Neil Lennon is aware that victory in tomorrow’s third derby of the season against Rangers will effectively secure an eighth successive championship for Celtic, leaving them with a 13-point lead and a superior goal difference with only seven fixtures remaining.
On the other hand, a first win at Parkhead for nine years by the Ibrox side would reduce the gap at the top to seven points and provide the visitors with a faint hope of overhauling their city rivals.
There will be another meeting of the clubs in Govan after the break but, while supporters of both sides will scrutinise Lennon and his Rangers counterpart, Steven Gerrard, and their performances in these encounters, the former does not believe that their outcomes will have a significant impact on his prospects of transforming his status as interim manager into a permanent position.
“Of course I’ll be judged [by the fans], yeah,” he said. “These are the games that matter and the ones everyone talks about. Whether it be the performances of players [or managers], these are the ones that people remember.”
However, he gave little credence that his own position will be decided by the results in the two meetings with his closest rivals.
“I’m not convinced by that,” he claimed. “I don’t think my future is based on the result of one game or two games against Rangers. It’ll be the whole package over the three months I’ll have been in charge.
“There is a lot of speculation surrounding that but that’s all it is – speculation and conjecture – and I’ve obviously taken no notice of it.”
Lennon returns to the home technical area for a match with Rangers for the first time since 29 April 2012. On that occasion Celtic, who had already clinched the SPL title, won 3-0 with goals by Charlie Mulgrew, Kris Commons and Gary Hooper.
Rangers had already plunged into administration and were on their way to being liquidated, prompting home fans to brandish banners featuring the four horsemen of the apocalypse.
It is also almost nine years since Lennon’s first experience of the fixture as the interim manager. On 4 May 2010, a matter of weeks after filling the breach left by the dismissal of Tony Mowbray, Lennon oversaw a 2-1 victory with a team which included Landry N’Guemo, Edson Braafheid, Lukasz Zaluska and Darren O’Dea,
“I worked a miracle, didn’t I?” he laughed. “Marc-Antione Fortune scored and I think Lee Naylor converted a free-kick but Rangers came back really strongly.
“We responded really well again. The second half was tight. Rangers were already champions at that stage and were a strong team so it was a great feeling to get over the line.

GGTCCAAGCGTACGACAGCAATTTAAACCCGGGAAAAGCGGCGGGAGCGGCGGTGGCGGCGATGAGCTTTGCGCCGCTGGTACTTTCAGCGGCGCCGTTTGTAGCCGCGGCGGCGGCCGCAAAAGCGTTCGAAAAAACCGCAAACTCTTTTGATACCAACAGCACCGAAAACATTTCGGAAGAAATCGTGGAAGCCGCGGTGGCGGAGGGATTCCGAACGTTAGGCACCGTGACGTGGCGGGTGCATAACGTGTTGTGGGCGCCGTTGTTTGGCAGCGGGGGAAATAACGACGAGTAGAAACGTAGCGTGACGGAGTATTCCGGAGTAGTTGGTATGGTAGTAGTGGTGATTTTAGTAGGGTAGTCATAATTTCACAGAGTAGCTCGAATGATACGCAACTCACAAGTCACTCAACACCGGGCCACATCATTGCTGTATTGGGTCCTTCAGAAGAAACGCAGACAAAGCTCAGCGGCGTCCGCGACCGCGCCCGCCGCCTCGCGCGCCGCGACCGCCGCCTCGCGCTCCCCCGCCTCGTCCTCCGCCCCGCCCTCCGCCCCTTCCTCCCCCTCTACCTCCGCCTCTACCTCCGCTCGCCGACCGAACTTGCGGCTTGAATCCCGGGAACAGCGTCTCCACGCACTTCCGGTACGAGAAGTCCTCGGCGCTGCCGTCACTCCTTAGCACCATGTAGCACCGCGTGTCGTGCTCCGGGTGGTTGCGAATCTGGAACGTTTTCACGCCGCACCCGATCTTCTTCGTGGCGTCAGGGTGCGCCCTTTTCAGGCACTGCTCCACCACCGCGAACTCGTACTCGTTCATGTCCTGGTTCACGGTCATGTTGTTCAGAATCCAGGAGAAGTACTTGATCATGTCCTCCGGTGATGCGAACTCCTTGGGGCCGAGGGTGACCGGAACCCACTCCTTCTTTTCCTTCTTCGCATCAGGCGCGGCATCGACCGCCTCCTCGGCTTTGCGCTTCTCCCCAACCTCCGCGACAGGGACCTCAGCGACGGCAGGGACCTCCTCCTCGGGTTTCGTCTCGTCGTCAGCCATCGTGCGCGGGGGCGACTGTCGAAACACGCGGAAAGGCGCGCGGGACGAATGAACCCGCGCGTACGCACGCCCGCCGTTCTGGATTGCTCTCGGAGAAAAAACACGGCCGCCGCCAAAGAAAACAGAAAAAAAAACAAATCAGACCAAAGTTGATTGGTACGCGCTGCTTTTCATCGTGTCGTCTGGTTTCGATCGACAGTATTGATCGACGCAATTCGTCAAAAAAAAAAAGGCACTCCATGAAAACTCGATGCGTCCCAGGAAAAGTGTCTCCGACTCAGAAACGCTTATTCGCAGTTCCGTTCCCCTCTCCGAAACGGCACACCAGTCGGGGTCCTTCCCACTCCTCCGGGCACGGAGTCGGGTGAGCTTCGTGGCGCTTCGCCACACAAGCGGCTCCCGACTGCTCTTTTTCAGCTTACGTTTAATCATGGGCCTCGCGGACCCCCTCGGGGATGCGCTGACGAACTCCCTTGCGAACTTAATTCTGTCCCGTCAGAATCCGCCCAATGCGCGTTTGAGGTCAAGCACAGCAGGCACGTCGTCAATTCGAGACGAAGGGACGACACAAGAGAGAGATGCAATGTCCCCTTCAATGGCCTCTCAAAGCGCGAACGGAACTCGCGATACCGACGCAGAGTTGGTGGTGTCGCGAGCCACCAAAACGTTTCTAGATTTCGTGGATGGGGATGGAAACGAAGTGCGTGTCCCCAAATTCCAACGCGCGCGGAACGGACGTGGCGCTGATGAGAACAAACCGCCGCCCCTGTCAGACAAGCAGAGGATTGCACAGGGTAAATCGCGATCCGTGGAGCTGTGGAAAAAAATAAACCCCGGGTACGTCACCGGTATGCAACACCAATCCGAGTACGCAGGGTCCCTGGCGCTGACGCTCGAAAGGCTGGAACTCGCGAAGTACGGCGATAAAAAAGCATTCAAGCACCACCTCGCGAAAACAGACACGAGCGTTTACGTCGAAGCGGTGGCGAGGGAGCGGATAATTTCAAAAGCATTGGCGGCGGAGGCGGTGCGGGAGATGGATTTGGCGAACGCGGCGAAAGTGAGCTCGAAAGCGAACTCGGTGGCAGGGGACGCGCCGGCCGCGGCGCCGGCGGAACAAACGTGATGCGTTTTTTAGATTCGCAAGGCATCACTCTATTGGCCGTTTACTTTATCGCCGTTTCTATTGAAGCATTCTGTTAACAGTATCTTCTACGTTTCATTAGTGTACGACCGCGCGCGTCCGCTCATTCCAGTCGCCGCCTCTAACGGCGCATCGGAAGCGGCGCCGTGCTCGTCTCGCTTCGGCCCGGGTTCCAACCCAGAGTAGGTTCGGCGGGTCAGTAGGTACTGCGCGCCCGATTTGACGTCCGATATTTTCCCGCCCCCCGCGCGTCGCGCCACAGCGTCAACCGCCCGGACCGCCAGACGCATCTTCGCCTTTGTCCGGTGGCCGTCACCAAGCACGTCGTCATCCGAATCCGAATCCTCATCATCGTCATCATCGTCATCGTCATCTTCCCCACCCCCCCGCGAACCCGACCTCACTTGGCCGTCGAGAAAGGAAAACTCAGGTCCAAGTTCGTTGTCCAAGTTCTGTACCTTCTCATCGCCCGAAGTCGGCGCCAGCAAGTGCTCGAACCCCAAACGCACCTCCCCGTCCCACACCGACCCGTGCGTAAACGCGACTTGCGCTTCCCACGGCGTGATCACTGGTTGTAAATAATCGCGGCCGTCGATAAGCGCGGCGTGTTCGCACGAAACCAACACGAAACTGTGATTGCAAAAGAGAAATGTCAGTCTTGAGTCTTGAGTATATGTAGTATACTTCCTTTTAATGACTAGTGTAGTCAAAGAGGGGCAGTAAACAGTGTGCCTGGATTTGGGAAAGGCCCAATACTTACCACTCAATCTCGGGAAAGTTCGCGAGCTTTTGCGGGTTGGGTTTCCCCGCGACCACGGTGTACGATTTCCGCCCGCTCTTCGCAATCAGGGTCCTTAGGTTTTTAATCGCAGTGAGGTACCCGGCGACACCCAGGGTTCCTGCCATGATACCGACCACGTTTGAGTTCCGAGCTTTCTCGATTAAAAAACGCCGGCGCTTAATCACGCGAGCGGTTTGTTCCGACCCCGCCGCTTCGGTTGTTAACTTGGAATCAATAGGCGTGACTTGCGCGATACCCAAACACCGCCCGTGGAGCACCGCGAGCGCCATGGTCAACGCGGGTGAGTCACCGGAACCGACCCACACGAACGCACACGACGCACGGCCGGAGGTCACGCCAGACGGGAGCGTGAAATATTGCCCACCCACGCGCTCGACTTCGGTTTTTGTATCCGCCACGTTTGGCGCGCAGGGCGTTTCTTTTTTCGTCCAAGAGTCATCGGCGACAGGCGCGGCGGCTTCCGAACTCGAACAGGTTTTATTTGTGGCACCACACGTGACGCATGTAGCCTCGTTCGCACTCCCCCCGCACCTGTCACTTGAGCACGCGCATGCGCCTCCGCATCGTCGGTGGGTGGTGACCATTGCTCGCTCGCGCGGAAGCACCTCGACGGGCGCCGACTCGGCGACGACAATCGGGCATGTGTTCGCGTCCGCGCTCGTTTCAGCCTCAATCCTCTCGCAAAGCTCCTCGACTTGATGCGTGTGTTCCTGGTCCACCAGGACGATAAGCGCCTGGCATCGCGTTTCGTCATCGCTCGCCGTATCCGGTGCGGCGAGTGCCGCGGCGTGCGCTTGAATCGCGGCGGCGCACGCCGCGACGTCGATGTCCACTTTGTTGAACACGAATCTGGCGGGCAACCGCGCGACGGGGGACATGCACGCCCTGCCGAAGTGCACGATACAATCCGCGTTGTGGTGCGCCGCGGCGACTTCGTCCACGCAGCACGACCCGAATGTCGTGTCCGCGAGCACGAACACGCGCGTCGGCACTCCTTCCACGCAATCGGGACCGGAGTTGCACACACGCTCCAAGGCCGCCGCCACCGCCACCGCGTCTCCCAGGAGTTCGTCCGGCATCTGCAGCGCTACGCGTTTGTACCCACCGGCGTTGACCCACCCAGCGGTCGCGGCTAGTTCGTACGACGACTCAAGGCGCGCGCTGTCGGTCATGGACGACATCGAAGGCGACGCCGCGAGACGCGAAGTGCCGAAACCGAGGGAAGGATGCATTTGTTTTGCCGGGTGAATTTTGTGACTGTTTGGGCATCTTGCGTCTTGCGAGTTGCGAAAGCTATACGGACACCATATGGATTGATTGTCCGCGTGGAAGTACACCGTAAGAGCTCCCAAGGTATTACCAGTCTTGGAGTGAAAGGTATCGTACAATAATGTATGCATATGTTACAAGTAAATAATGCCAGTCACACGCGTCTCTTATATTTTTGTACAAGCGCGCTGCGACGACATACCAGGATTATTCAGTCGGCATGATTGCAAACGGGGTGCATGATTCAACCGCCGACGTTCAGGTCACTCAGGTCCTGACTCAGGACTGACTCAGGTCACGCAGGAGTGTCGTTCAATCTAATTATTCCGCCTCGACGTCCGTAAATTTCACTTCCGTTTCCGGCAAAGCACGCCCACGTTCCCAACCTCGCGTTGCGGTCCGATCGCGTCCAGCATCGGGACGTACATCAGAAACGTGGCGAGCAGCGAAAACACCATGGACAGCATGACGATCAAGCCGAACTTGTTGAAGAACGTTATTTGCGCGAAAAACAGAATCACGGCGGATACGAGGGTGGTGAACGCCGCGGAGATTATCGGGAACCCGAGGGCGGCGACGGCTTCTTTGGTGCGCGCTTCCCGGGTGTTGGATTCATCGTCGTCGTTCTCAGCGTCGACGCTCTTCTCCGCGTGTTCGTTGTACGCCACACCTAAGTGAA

“There was no real pressure on that game as the league had already gone but it still mattered to me personally. To get my first win against Rangers and Walter Smith was just a nice feather in my cap, really.”
Lennon was as surprised as anyone by the lacklustre display by Celtic when they lost 1-0 at Ibrox on 29 December last year but he does not expect a repeat of that insipid showing tomorrow.
“They need to learn from that and draw on the experience of how they felt afterwards as well and use that as a motivation,” said the Irishman. “Obviously, we’ll be showing them some clips of the game and where we didn’t do so well as part of our analysis.
“For Rangers it was probably a case of removing the monkey from their back because it had been such a long time coming, but since then we’ve kicked on and it shows the mentality of the team. They seem to get it right at the right time.”
That came as a relief to Lennon, who admits he was very conscious of dropping the ball after replacing Brendan Rodgers at the end of last month, with Celtic eight points clear of Rangers.
“Of course; that’s a natural thing,” he said. “It’s a different voice and the players would miss the influence of Brendan and his staff. We tried not to change too much of anything at all, really, and just manage them along as we go.”
Gerrard lives across the street from Lennon in Glasgow’s West End and he accepted that one of them may not wish to draw the blinds on Monday morning.
“I’m a lot calmer this time around,” he said. “I’m more experienced and a little less hot-headed. I’ll just let the game take its course and try to help everybody keep their emotions in check because, as we’ve seen before, you can get carried away.
“Many of the players will have their own motivation for this game after the defeat at Ibrox but it’ll be a question of reminding them of their good habits. We need to start the game well.”